Walking up to the dying man, Joseph spoke as Novo's body began its death spasms, his arms flailing and thrashing about. Joseph stared into the man’s eyes, watching as the spark of life slowly extinguished. “You never should have taken that letter.”

Joseph blinked slowly, and stared down incredulously at his once again smoking las-pistol. The fury that had clouded his mind, his entire being it had seemed, dissipated and left him in a state of disbelief. Cries of alarm echoed from outside the hallway, and the clatter of footsteps rose in volume.

Re-holstering his las-pistol, Joseph wiped the sweat off of his brow. Stopping his hands in front of his face, he could see how bad they were shaking. He quickly dried his hands with his shirt, and moved towards the door. He stopped after a few steps, and took a final look back at his best friend's corpse.

“I'm sorry Gregor. I’ll never forget what you did for me!” he apologized.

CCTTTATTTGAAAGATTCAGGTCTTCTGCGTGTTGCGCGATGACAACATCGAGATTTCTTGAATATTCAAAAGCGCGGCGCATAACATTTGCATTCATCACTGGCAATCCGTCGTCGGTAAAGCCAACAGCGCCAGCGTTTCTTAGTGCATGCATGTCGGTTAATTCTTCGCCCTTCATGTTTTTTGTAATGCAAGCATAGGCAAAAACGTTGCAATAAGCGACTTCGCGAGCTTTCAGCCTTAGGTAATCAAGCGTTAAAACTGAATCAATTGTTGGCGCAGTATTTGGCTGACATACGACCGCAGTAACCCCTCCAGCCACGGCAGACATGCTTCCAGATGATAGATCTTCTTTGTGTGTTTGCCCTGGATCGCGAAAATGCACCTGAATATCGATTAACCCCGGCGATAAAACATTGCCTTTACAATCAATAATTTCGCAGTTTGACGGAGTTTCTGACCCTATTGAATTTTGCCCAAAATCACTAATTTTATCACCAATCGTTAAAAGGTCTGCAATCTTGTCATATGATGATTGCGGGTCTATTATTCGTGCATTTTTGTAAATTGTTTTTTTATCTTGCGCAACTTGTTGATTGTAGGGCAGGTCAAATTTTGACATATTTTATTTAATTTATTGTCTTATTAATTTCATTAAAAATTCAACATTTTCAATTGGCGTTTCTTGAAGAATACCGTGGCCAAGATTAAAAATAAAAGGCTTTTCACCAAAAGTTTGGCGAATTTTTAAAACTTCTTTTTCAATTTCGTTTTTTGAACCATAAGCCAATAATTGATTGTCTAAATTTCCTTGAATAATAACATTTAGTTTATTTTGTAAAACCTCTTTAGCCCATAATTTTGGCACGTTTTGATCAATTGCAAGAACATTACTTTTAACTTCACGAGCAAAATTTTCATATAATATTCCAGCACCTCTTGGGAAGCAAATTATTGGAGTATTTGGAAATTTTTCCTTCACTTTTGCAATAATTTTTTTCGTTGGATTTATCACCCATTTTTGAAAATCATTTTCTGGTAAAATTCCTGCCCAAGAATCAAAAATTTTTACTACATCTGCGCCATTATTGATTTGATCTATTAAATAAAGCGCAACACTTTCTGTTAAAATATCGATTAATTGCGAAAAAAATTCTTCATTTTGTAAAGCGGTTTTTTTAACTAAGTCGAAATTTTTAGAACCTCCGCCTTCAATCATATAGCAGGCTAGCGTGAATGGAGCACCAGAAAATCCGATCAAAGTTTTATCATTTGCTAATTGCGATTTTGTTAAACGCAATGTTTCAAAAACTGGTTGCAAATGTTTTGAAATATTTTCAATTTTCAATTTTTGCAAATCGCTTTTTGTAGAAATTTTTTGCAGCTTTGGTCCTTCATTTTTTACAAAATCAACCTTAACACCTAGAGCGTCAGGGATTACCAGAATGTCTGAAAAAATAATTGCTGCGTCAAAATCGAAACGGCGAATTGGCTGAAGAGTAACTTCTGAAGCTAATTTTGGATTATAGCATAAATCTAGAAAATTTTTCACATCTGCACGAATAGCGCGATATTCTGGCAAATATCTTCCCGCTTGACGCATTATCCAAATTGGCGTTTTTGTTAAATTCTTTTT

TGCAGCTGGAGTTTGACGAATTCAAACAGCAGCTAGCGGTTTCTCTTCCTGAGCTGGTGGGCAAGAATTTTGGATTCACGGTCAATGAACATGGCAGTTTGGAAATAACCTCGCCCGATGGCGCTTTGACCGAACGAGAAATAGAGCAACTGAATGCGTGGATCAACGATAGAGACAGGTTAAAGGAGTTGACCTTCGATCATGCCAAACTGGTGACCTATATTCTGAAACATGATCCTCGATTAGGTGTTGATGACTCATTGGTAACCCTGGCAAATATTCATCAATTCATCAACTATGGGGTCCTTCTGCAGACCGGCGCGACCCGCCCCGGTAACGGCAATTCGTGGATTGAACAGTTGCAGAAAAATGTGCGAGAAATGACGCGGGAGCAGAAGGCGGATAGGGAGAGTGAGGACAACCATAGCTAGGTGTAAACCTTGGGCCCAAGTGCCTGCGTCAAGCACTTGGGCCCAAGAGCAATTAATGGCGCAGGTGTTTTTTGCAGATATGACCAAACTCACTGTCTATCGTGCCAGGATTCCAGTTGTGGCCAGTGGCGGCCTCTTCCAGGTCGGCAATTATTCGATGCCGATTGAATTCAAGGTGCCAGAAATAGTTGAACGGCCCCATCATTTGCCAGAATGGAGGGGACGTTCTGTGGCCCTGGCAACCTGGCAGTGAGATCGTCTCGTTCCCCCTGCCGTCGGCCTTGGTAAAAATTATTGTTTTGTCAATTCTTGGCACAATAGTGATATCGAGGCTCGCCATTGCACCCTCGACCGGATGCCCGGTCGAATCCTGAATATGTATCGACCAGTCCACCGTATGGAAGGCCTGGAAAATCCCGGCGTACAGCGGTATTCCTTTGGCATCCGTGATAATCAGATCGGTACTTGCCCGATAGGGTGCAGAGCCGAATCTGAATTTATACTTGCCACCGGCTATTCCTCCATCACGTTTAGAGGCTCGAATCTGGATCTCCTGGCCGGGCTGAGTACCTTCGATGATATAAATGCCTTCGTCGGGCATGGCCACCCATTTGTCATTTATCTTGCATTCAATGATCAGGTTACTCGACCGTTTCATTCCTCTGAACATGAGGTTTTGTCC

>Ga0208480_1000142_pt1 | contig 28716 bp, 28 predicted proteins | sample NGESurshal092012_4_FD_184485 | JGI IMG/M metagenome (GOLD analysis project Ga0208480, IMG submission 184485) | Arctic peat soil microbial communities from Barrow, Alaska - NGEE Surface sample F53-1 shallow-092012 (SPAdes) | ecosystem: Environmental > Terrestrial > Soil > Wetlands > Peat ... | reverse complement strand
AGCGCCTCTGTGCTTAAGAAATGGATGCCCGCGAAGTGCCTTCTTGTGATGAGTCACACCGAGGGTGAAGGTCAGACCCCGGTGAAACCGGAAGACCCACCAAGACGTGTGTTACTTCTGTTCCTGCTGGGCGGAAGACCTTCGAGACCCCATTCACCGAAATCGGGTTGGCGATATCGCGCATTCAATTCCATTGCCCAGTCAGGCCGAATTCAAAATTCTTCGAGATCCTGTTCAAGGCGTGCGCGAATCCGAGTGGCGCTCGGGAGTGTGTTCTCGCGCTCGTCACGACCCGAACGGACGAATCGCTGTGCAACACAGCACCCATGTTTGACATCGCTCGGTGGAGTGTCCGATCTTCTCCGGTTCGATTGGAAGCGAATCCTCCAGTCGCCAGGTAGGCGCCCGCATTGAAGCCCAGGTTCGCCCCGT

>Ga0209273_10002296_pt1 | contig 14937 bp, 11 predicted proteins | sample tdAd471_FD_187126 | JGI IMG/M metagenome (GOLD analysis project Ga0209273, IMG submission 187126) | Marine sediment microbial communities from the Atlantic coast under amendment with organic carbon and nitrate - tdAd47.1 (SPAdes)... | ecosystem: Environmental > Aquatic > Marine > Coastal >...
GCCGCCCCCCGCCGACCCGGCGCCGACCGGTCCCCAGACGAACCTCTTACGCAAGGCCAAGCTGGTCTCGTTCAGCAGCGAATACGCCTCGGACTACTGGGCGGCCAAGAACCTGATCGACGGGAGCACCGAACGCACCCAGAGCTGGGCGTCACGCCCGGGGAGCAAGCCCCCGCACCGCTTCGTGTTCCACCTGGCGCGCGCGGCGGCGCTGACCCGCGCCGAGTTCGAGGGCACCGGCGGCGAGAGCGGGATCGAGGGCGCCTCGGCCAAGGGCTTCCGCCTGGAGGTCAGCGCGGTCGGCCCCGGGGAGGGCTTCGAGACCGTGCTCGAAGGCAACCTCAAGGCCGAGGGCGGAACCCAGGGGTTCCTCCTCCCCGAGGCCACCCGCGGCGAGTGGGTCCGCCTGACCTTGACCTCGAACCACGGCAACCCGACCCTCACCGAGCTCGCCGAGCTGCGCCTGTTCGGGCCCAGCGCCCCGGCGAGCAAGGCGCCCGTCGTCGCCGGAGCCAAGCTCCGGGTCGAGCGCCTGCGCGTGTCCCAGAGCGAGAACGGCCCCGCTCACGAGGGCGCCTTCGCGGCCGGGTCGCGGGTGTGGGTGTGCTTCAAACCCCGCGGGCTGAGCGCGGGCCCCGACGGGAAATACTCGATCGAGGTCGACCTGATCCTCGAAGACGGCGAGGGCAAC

Remembering Novo's last words, Joseph looked towards the doorway and saw no movement or shadows yet. He hurried across the room to where Novo was lying. Searching the corpse’s jacket pockets, Joseph sighed in relief as a folded note was found in the top right breast pocket, just inches away from the smoldering crater left from the las-shot. He quickly secured the light paper in his own breast pocket, and once again made for the doorway.

Outside of the hab building, the remaining squad members were sitting quietly, waiting for the called-in transport truck already on its way. As Doc was busy patching up two of the soldiers, the Colonel made his way over to where Joseph was sitting alone.

“Colonel,” Joseph nodded. “How is he?”

“Doc said Briggs is gonna make it. You know how stubborn the man is,” the Colonel joked. “It looks like Harrison will be fine too, although he may need a new arm from the elbow down. Poor bastard took the bad end of a frag grenade.” A few moments of silence went by as the sky above rumbled the warning of a weather change. “I'm sorry, Joseph. I know he was your best friend. I know it wasn't easy,” the Colonel said quietly.

Joseph looked at the Colonel and nodded, trying to ignore the iron grip his stomach felt clinched in. He purposely kept his hands in his front pockets, hiding the fact that they were shaking from the earlier confrontation. A slow drizzle started to fall from the sky.